A brisk walk before bedtime really warms ya up so your cold sheets aren’t so cold. Yup, it happened again. Three ewes ended up in the wrong pasture again.
When I went to feed the sheep for the evening three were on the wrong side of the fence. A different fence this time. They could see their sisters munching away on the yummy hay, knew where they wanted to be, and couldn’t fathom how they could possibly get home; this annoying fence was in the way.
I walked around through two gates to lead them home. The little smart one started following me right away, and the two fat ones convinced her the opening must be along the fence right there facing the barn. Each time I got them headed the right way they circled back to the fence WITH NO GATE. Their logic? This fence faces the barn. We must have come through this fence. Any teens reading this take notes – peer pressure can lead you astray big time.
J came out to help to no avail. We decided to leave them there for the night. Who knows? Maybe they will figure it out on their own (snort, giggle, giggle.) I’d roll in the pasture laughing, but yuck!
After a tasty dinner and a Doc Martin movie I headed out to lock the chickens in. Sure ‘nuf there those three ewes were out in the pasture. J suggested a bucket of grain to lure them in.
I cut through the barn and she met me with the bucket of grain on the other side of the fence. Trust me, you do not want to cross through a flock of sheep with a bucket of grain. The resulting mob and trampling makes Walmart look tame at Christmas.
I hopped the fence (carrying a bucket of grain and a flashlight, I feel so athletic) rather than take the long way. Miracle of miracle those girls were following me. Until I got halfway to the gate; back they went to stand along the fence baaing pitifully. No amount of grain would convince them this was the way to the gate.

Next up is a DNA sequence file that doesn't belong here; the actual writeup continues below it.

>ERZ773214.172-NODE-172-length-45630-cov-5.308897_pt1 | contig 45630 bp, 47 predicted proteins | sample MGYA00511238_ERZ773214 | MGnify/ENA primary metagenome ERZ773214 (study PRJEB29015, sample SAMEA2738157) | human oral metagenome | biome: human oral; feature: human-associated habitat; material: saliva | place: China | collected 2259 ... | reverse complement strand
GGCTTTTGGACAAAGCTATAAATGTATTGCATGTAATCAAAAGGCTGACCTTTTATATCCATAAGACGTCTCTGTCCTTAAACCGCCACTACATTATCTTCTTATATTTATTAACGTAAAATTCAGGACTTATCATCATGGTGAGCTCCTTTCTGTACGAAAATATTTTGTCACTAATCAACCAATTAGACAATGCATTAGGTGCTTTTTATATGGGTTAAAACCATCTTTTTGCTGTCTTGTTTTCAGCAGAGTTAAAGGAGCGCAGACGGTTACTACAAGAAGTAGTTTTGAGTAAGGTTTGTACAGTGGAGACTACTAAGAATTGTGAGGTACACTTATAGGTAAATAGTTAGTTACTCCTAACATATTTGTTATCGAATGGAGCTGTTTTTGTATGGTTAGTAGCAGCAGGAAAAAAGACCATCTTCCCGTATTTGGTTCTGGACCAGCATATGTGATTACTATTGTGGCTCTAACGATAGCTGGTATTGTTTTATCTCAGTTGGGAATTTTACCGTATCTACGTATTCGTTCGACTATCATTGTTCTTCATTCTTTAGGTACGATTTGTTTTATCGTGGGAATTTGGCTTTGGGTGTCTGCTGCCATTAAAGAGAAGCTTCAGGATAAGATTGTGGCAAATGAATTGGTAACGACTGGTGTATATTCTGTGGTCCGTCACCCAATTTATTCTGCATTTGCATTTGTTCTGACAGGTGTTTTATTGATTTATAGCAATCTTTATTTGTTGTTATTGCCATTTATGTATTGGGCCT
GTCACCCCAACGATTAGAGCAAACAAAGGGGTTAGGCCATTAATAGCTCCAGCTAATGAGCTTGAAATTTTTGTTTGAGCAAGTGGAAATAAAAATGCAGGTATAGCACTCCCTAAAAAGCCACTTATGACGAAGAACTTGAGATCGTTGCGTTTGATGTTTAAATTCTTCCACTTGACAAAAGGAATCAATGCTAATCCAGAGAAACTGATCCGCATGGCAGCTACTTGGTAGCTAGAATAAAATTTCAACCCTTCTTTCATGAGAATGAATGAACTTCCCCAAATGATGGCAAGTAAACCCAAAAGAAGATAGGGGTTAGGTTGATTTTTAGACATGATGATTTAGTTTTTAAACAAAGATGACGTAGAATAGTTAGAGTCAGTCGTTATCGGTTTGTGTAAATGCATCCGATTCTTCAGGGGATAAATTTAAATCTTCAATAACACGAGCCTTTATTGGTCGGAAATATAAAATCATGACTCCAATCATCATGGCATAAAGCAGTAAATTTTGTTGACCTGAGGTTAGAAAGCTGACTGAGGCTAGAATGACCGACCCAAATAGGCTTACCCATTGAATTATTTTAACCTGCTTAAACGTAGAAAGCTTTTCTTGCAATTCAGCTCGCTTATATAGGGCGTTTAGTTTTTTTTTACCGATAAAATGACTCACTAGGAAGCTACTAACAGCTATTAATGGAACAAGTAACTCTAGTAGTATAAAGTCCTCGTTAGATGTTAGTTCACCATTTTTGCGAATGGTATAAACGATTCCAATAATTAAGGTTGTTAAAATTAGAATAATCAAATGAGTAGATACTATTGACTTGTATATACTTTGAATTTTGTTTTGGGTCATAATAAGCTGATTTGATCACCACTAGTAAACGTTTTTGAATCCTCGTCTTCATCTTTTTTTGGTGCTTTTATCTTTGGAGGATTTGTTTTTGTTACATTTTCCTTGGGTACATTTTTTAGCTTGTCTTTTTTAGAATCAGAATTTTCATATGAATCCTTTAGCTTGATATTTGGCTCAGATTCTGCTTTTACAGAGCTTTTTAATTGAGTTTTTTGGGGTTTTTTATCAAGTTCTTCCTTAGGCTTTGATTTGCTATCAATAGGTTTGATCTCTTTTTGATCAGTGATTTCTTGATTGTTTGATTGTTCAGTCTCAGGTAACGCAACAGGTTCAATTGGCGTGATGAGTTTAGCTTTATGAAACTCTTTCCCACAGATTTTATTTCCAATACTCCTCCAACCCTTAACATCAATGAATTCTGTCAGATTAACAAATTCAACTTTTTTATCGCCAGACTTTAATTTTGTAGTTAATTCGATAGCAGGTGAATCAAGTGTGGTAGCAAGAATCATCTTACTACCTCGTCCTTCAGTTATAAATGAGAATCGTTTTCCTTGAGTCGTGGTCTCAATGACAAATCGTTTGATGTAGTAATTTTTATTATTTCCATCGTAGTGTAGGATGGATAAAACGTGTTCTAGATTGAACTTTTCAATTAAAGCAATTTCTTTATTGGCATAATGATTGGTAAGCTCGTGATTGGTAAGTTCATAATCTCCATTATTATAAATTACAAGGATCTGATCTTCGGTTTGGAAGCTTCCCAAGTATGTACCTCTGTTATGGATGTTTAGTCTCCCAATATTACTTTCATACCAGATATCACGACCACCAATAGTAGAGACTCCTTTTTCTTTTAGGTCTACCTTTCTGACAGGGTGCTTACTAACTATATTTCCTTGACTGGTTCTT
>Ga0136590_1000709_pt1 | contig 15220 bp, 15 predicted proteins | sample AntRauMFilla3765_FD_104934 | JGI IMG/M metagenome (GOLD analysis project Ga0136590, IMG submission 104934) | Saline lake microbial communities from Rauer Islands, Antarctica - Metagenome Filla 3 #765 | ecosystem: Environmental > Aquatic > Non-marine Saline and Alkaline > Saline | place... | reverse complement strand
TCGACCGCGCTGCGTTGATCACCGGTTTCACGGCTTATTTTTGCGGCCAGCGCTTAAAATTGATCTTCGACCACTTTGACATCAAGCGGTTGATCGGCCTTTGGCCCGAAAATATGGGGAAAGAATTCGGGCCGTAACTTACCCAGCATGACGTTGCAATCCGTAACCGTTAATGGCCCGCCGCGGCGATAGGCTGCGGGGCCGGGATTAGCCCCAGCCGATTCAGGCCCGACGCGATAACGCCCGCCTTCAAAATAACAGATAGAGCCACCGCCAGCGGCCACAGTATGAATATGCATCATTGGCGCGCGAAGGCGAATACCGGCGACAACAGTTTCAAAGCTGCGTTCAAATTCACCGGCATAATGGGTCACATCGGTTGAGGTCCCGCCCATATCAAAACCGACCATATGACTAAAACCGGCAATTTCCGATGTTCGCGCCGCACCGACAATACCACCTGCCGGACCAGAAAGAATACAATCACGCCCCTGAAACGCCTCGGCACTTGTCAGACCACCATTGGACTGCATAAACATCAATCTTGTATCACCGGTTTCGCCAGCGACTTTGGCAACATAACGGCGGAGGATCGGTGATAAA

There’s a life lesson here. Let me think on it a bit.
I tried one more time to lead my little flock home. Two were coming along, and one went back to stand with the third at the fence. The one I had continued to follow the sound of the grain bucket and my proffered handfuls of grain. As we went through the first gate and were approaching the second (and final) gate I saw the lightbulb come on. All thoughts of grain went out of her head and she headed home to dinner and a warm place to sleep.
The object lesson here? Sometimes to reach your goal you need to take the long way around. Don’t be discouraged by what your friends and aquaintences tell you. Stick with who you trust and you’ll end up warm and safe and fed while they spend a February night under the stars eating grass.
Good night chickens, good night sheep.